The Explosion of Antisemitism Compels Us Jews to Own Our Identity

by | Feb 5, 2024 | Aging Posts, Jewish Aging

Aging Jewishly – What Our Traditions Teach Us about Growing Old

By Rabbi Barbara Aiello

It started with pennies but at first my dear friend’s teenage daughter didn’t take it seriously. After all, the boy who was throwing pennies at her couldn’t even get the insult right. “He’s calling me a KITE,” said the girl. “That’s how stupid he is. He doesn’t even know what to say!”  As a Jewish mother my friend’s reaction was swift. She wanted to march into the principal’s office and put a stop to this antisemitic harassment but her daughter would have none of it. “Don’t make a big deal in front of my friends,” the daughter pleaded. “Just let it go.”  Respecting her daughter’s wishes, the mom did not confront the school administration but from time to time her daughter was showered with pennies and taunted as a “Kite.”

Rewind the tape to 1957 and I am a little girl of ten walking home from school with my friends. My cousin Rebecca, two years younger, holds hands with two friends and skips ahead. They pass a brick wall and standing on the ledge are several teenage boys. It is a warm April afternoon and near to what in those days was called Holy Week or Easter Vacation. The boys on the ledge, each holding a mud pie, begin to pelt Rebecca. They shout, “This is for you, Jew girl. You Jews killed Jesus.” Screaming and covered in mud, Rebecca runs back toward me while our girlfriends flee the scene. As I turned to look after them, a neighbor lady watching from her window drew her curtains closed. Frightened and dirty, Rebecca and I stood there alone.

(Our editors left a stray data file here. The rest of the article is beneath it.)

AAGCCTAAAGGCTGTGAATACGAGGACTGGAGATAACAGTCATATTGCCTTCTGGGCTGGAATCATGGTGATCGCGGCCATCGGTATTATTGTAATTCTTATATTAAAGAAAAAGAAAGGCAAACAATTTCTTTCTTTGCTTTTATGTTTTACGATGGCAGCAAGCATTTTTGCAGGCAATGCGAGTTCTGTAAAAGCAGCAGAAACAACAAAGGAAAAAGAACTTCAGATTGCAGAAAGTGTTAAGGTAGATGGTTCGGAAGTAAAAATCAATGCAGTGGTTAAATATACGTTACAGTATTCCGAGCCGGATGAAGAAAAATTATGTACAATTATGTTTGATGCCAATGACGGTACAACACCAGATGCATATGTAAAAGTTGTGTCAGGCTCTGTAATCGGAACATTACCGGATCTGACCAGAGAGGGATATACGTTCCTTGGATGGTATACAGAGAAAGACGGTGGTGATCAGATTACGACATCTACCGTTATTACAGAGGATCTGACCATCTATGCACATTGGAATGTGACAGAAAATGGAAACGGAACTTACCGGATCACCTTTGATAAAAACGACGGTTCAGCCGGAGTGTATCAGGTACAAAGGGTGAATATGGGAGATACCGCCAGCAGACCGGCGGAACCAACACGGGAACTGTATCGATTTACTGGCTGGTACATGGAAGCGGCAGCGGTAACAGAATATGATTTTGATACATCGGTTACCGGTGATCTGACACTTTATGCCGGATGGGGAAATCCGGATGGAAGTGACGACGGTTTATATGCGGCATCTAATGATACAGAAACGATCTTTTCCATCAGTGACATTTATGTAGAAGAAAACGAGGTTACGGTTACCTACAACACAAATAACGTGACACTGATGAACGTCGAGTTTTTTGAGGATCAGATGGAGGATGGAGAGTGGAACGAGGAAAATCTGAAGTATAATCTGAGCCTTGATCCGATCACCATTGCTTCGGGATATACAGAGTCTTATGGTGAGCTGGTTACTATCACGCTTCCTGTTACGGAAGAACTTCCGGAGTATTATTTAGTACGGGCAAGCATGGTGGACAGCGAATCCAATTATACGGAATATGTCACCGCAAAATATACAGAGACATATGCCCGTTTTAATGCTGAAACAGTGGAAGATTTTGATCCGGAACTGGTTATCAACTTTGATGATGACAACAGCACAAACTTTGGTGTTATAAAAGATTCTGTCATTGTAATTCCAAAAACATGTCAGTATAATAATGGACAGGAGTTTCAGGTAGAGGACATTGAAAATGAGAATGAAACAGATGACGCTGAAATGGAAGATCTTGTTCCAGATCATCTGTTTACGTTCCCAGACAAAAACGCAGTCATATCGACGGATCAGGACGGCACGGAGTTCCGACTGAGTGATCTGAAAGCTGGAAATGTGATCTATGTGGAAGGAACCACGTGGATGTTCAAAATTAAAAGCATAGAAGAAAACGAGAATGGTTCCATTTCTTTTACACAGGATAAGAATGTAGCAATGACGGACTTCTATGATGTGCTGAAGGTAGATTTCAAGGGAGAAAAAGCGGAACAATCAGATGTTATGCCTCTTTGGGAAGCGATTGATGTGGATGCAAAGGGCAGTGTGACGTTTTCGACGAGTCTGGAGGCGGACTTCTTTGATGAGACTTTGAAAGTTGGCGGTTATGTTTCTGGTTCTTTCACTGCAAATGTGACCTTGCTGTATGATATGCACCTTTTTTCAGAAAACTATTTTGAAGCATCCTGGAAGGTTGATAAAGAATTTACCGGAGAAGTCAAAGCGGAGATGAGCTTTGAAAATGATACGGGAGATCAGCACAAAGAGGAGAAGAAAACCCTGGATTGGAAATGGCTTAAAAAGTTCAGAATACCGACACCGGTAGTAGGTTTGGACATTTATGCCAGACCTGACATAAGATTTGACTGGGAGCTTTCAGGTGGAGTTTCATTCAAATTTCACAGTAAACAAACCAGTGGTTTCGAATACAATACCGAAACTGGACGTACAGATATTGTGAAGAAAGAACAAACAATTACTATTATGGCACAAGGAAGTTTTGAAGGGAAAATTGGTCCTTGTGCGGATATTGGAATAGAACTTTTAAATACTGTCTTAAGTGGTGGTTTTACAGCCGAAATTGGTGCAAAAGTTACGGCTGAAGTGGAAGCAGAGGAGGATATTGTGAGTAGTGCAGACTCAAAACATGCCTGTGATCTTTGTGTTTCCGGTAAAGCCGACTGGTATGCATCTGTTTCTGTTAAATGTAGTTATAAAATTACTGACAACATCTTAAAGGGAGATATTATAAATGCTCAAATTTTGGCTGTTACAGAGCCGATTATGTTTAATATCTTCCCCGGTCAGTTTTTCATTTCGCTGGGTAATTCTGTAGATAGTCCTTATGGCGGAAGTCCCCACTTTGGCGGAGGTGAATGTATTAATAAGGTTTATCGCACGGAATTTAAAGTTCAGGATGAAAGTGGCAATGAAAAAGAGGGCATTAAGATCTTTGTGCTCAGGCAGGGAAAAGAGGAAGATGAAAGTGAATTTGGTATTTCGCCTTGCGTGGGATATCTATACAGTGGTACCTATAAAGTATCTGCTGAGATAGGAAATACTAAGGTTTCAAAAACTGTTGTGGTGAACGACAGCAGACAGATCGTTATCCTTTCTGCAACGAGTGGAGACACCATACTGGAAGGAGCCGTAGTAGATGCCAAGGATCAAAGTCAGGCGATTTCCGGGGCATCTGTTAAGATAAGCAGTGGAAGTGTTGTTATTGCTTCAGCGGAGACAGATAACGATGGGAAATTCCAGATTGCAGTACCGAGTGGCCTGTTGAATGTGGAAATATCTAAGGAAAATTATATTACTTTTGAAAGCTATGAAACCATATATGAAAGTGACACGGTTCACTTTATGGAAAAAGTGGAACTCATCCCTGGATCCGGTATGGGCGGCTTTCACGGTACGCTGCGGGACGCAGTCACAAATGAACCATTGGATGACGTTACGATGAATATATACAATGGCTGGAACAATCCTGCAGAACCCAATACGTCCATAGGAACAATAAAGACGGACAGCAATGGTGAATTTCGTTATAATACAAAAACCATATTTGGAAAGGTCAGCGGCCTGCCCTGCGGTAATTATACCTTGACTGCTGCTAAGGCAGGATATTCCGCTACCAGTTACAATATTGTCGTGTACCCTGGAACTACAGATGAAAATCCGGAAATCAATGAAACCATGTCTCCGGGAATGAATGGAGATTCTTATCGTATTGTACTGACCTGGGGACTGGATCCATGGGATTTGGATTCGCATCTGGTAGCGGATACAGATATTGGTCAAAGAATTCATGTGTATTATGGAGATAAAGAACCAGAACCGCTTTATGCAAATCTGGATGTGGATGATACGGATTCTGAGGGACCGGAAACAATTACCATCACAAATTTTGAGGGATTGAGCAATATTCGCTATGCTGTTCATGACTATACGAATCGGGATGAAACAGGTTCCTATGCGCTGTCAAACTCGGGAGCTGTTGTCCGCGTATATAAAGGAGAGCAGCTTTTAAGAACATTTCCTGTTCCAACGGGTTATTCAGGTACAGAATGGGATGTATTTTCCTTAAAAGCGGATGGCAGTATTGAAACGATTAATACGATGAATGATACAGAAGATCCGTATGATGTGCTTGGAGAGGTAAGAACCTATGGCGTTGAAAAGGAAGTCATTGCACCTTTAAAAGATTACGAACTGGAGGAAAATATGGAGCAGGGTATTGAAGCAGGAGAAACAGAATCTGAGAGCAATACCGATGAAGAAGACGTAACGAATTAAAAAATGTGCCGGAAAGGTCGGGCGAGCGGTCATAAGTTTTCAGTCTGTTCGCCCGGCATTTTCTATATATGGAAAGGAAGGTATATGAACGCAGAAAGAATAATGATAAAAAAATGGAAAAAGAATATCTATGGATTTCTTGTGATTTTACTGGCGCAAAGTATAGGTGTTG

My last name is “Aiello.” It is one of the oldest Italian Jewish surnames but this fact is virtually unknown in North American where Ashkenazi Jews whose ancestors hail from Eastern European countries like Russia and Poland predominate. We Sefardi Jews from Mediterranean countries are a minority within a minority and a surname like Aiello is not readily recognized as Jewish.

In fact throughout my life people would say to me, “Aiello, that’s an Italian name. If you’re Italian you can’t be Jewish.”  As I got older I realized my Aiello surname was my ticket into the non-Jewish world – especially in the early days of a new job or a new neighborhood. Amazingly I had a window on antisemitism that few Jews experience firsthand.

What I mean is that if your surname was Cohen or Greenblatt or Rosenfeld, for example, some people would be cautious about what they might say about Jews in your presence. After all, those names and dozens of other Ashkenazi surnames are red flags that your co-worker or neighbor would recognize as Jewish  – a recognition that would often hold an antisemitic attitude at bay. Not so with Aiello. Since the assumption was that I was Italian and could not be Jewish, I was introduced to a world of antisemitism that few Jews ever see.

During one period of my adult life I supported myself by working in a Call Center. It was a highly competitive job and each day the highest sales were posted. I recall how one colleague said to me, “At least we’ve got you in the top five, all the others are Jews.”  I asked what that meant and the colleague continued, “Jews are all about money. That’s all they think of.”

To my eternal shame I kept my ethnicity a secret and as a result I continued to observe antisemitism up close and personal.